Some time next month, Calvin Hill will close up his house in Reston, pack his bags and take the family to Hawaii for a vacation. While there, he also will do some serious thinking about his future with the Washington Redskins.
"It would be very difficult for me to go through the kind of season I had last year," Hill said yesterday. "I want to play, and I still think I can play. I feel like I've still got one great year in me, and it's not going to happen if I'm sitting on the bench again.
"I don't want this to sound like it's and ego thing. "I'm not concerned about being the primary force on the Redskins. I just want to make a contribution. There is something to be said about being a positive influence in practice. "But," he added "the bottom line is Sunday."
And so, the bottom line for Calvin Hill will involve a talk he hopes to have shortly with George Allen. Hill said that if he can get some verbal assurance from the coach he will be used more often, he will come back for another season, maybe even two more years.
If not, he said, there are alternatives.
Even now, Hill is studying to take the law boards, and if Allen gives him no satisfaction, he says he will have no qualms about retiring at age 30 to attend law school at Georgetown or George Washington or anywhere else that will have an old Yake man.
There was also some talk late in the season that Hill might might ask Allen to release him from his contract and allow him to pick his own spot. But Hill does not think that is especially that many other places I'd like to go to."
He said he will not demand to be traded, for the same reason. He has bought a some in Reston, he likes the area, the organization and many of his teammates. But he does not like sitting.
"I just got a card from a friend of mine in Dallas," Hill said. He said 'Congratulations on a nondepreciating year.' It was like I stayed in the garage all year.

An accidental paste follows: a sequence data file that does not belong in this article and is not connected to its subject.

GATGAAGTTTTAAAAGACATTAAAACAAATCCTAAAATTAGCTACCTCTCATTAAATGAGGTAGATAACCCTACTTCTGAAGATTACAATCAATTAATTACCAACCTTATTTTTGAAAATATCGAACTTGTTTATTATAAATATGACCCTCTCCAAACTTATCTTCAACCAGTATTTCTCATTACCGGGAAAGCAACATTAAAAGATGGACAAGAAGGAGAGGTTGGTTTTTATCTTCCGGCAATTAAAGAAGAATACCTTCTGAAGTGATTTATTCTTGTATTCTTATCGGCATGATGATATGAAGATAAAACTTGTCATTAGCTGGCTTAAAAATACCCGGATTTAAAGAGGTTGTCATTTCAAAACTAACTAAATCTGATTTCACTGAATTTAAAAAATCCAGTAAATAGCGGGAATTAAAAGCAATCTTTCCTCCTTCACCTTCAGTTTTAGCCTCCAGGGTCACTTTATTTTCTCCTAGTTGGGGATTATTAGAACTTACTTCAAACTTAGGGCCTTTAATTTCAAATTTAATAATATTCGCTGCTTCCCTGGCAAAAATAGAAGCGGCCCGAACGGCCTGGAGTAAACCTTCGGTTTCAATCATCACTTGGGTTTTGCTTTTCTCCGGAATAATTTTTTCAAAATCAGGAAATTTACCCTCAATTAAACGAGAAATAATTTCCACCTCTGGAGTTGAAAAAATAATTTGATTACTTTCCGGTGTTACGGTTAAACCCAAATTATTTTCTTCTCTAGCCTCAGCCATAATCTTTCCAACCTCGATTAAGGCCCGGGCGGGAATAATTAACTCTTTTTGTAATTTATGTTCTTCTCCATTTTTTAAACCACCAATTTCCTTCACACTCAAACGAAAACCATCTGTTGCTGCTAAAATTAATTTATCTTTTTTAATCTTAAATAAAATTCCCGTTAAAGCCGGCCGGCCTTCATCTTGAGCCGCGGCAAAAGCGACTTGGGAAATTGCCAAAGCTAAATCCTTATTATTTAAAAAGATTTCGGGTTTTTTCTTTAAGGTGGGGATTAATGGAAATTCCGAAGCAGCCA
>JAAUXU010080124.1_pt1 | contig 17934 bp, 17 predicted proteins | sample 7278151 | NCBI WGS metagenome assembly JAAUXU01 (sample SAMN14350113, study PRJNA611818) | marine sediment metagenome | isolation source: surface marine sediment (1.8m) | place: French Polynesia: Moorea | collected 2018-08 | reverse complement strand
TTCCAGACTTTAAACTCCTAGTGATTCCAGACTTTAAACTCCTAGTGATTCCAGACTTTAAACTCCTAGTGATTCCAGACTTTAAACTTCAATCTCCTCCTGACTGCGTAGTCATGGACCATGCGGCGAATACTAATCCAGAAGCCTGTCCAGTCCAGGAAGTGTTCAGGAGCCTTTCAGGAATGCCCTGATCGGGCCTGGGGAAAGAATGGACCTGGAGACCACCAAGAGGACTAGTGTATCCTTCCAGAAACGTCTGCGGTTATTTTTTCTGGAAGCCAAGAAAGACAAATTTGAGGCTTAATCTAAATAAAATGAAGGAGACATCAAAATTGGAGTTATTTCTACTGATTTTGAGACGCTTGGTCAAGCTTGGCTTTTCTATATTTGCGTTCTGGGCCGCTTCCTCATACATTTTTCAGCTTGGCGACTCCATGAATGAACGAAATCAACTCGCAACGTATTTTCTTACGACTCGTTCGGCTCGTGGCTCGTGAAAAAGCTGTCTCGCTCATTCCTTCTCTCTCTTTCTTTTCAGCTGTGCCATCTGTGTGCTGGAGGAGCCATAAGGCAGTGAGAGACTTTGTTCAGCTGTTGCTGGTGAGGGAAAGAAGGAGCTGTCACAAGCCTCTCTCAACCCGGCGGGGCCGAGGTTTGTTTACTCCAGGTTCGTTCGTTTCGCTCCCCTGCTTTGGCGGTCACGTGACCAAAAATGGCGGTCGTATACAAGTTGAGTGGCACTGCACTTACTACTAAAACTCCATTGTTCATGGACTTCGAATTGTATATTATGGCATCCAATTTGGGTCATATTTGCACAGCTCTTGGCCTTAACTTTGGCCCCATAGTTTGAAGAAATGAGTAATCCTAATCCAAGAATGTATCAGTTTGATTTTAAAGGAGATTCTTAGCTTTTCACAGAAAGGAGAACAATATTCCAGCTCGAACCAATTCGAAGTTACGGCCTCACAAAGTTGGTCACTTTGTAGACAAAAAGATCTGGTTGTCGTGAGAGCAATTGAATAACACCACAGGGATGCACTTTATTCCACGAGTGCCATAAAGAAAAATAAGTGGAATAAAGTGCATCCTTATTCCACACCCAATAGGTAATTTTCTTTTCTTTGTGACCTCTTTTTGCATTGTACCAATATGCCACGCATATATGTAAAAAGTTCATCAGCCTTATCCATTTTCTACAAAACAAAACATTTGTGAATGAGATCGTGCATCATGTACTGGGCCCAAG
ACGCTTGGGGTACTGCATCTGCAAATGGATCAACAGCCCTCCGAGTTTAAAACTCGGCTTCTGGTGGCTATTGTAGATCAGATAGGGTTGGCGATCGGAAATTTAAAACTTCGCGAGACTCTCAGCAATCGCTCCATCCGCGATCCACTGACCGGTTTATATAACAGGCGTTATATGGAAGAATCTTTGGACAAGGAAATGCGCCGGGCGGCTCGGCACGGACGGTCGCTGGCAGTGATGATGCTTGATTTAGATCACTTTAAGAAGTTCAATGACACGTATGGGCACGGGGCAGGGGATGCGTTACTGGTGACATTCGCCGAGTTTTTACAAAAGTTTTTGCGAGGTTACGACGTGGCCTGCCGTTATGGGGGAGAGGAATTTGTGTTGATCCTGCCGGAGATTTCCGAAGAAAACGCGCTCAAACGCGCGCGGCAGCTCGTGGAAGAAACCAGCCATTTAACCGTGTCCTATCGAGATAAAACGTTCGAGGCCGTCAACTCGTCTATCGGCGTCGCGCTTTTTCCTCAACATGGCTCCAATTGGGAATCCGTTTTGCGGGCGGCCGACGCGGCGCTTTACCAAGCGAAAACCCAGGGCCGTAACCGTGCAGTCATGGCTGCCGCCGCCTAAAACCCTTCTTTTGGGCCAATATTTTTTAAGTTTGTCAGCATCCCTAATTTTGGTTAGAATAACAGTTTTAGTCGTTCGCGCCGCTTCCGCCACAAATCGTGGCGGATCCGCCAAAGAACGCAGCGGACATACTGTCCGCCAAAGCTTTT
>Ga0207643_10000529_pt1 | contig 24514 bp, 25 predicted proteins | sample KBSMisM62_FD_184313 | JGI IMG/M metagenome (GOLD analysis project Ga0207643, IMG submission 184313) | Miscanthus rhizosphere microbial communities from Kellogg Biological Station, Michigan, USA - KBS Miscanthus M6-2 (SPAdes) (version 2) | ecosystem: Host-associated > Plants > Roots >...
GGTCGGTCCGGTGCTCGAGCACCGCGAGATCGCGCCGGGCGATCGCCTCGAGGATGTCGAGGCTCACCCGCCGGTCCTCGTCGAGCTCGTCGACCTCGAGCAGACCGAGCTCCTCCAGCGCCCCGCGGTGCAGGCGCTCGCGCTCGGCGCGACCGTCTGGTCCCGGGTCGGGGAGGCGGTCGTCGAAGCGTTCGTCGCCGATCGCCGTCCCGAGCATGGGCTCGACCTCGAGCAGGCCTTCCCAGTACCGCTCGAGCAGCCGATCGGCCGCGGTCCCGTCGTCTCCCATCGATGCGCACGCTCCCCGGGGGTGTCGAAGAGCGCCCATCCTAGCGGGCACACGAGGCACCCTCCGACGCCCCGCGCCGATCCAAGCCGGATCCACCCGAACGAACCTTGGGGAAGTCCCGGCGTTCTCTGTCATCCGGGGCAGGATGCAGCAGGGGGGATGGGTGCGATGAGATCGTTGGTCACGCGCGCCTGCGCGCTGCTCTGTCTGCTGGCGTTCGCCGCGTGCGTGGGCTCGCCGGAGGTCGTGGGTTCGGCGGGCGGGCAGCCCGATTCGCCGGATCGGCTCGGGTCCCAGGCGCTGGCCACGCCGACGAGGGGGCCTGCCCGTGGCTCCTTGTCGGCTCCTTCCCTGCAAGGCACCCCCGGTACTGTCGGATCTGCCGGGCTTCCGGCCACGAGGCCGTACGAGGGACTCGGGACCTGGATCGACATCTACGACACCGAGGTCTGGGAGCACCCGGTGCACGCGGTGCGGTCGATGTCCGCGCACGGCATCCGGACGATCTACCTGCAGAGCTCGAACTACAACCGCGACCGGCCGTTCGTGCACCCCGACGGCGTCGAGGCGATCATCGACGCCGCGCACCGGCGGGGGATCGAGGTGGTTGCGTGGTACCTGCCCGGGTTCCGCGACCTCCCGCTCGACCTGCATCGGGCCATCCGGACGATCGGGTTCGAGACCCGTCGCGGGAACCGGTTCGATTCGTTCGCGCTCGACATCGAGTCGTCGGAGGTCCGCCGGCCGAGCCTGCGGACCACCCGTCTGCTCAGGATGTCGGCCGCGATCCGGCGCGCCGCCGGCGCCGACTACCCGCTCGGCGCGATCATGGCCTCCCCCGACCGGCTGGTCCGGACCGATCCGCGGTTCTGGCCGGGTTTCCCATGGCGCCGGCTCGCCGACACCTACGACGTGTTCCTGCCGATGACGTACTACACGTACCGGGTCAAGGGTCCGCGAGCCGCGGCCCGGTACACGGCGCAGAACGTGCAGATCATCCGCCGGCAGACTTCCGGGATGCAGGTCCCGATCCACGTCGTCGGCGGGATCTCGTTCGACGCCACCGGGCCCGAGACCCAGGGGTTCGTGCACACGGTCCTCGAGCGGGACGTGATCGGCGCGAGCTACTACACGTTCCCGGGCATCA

"If I was younger, I could say I was gaining experience and I'd be looking toward an expectation of five or six more years. But when I came here, it was pretty much for a minimum of two years and a maximum of three. Looking at it that way. I've wasted one-half of my remaining football life expectancy, and that's a great amount of time.
"'It was frustrating, very much so, because I still think I can play. I can still do the things I was doing when I was having my best years.
Hill said that when he joined the Redskins, he expected that he would be one of three or four backs being constantly rotated during the season. But when the year had ended, Mike Thomas had carried the ball 254 times for 1,101 yards from the tailback spot, and Hill had 79 carries for 301 yards.
"I knew Mike had the kind of ability to do that, and I really was very happy for him," Hill said. "But I thought we'd all play, you know, like the North Carolina system in basketball. It keeps everyone fresh.
"I had offers from teams where I could have carried the ball 25 or 30 times a game, but I thought I'd like to go to a team where both guys got involved. George and Charley Waller (the team's offensive coordinator) said to me late in the year they thought I should have played more. Maybe we can still work it out.
"But I'd have to have a verbal understanding that I would play. If not, well, my thinking right now would be to retire and go to law school.
"You know, I turned 30 last month. As a football player, you start thinking of yourself as being old. But I'm very young, and for me to go through a lot of turmoil in football, well, I'd rather get into something else where I'd be young, vibrant and able to look ahead."
"I tried to be as positive as I could last year. I didn't want to be disruptive, and if there was something to be learned from the experience, I tried to learn it. The lesson I learned is that it's something I don't want to go through again."